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The purpose of this study was to examine the relationships among beat perception, error detection, and musical experience. We presented monophonic rhythms using a piano timbre along with two measures of beat perception (Harvard Beat Finding and Interval Test [BFIT] and Goldsmiths Beat Alignment Test) and a measure of melodic error detection. College musicians’ (N = 43) ability to detect rhythm errors was not significantly correlated to their ability to perceive beat alignment (Goldsmiths test) or tempo change (BFIT). Age was related to performance on only one of the measures, the BFIT test. A regression model yielded pitch error detection as the only significant predictor of rhythmic error detection. We suggest that college musicians already possess a requisite ability for beat processing that allows them to perform error detection. The lack of relationship between beat perception and rhythmic error detection is explained by this requisite ability in the population, and we promote future research for pitch and rhythm processing as it relates to rhythm perception or performance.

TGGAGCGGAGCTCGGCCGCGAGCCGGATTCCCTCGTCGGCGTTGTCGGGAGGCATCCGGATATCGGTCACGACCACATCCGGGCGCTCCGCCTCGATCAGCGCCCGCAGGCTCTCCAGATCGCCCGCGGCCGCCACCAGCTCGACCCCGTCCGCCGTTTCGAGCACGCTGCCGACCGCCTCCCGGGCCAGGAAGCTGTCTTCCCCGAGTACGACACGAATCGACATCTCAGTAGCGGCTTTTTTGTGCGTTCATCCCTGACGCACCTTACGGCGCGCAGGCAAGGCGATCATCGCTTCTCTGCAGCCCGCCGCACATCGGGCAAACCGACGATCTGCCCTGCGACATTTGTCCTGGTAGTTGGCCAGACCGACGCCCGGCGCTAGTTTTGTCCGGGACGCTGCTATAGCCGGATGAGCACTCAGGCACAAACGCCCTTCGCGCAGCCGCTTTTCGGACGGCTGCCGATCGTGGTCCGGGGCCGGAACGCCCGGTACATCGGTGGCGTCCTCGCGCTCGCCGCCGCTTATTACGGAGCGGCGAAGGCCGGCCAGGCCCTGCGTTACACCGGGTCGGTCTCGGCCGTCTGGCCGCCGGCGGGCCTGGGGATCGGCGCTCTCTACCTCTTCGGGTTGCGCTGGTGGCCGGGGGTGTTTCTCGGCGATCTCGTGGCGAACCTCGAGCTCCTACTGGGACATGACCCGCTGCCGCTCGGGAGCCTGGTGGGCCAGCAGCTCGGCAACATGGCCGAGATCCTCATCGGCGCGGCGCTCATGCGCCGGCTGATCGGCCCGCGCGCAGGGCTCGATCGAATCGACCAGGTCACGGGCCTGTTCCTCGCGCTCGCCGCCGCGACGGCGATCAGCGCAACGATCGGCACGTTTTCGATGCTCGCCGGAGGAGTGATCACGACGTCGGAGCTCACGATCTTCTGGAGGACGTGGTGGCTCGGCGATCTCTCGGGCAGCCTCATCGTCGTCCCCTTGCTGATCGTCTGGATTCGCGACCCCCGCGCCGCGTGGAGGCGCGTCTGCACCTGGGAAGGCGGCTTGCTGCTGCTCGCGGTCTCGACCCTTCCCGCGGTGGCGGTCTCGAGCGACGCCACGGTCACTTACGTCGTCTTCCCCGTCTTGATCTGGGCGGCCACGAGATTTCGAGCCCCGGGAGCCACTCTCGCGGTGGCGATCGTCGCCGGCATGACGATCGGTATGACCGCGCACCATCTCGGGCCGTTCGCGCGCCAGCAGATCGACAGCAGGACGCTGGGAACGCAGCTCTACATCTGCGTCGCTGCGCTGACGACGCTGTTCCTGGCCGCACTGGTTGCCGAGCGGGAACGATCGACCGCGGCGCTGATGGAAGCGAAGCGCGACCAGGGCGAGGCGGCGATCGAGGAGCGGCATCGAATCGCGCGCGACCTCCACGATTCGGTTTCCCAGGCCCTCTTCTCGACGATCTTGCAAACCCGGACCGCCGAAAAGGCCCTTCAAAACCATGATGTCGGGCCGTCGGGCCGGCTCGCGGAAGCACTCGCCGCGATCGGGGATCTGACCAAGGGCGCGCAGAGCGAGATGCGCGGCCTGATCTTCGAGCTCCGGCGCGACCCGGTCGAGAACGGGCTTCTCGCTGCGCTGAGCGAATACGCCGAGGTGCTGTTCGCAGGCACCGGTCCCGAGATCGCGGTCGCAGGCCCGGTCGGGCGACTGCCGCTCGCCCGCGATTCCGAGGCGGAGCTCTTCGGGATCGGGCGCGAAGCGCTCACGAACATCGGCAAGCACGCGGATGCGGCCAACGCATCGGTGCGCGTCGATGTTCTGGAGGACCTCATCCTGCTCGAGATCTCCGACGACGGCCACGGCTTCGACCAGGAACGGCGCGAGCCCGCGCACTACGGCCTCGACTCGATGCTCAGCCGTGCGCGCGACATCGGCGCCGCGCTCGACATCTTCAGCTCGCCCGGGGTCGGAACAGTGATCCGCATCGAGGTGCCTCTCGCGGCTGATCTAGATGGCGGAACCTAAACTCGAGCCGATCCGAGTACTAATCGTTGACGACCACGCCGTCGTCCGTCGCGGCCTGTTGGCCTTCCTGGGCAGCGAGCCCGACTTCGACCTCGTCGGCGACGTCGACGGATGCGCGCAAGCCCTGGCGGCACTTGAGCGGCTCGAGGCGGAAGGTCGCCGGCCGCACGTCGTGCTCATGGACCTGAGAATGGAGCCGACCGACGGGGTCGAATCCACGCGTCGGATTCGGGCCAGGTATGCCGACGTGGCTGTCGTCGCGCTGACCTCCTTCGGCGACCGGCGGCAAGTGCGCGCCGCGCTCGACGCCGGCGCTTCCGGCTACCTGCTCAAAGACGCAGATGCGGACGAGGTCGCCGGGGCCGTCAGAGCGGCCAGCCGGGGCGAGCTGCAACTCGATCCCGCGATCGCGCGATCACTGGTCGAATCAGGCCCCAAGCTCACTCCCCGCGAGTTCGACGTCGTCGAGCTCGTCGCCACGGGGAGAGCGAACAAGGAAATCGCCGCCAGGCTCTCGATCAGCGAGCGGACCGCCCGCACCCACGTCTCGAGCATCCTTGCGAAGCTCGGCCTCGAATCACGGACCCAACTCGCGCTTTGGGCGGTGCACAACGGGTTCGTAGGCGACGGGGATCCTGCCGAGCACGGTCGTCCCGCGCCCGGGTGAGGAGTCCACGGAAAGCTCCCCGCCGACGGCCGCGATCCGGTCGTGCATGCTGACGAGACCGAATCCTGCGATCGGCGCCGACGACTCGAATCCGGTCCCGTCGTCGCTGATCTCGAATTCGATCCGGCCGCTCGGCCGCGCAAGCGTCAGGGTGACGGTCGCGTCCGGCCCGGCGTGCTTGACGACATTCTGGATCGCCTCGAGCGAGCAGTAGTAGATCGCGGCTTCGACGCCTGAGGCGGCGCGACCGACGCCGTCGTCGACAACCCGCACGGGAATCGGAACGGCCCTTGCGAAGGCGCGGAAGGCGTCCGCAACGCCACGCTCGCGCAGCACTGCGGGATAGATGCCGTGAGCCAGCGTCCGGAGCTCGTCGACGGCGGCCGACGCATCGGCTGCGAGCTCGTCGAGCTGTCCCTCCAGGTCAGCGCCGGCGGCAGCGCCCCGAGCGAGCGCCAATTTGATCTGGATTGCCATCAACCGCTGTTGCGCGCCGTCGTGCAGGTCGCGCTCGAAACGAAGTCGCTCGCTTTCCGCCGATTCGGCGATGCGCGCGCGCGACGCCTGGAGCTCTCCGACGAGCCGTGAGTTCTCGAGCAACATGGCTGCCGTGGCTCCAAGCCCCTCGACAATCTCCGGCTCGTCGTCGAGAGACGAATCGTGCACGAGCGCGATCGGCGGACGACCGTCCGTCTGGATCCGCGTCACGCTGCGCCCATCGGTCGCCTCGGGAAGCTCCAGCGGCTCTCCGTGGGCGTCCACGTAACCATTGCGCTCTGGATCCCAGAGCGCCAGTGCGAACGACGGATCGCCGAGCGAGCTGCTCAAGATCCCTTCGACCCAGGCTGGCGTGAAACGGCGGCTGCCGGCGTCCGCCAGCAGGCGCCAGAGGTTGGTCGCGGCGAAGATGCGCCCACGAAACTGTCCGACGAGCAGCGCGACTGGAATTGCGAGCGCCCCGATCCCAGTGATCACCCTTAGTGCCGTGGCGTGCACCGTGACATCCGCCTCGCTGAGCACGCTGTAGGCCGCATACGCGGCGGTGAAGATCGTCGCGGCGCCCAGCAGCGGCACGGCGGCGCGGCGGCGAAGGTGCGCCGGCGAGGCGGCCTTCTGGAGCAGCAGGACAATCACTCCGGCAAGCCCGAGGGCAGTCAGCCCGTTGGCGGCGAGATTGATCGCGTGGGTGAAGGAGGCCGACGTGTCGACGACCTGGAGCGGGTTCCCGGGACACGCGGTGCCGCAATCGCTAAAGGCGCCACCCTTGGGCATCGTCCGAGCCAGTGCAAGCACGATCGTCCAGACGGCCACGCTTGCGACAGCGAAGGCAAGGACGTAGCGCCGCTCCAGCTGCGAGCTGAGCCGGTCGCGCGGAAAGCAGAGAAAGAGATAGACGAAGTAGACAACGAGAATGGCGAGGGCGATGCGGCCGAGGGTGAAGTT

Creative Commons License

Creative Commons Attribution-NonCommercial 4.0 International License
This work is licensed under a Creative Commons Attribution-NonCommercial 4.0 International License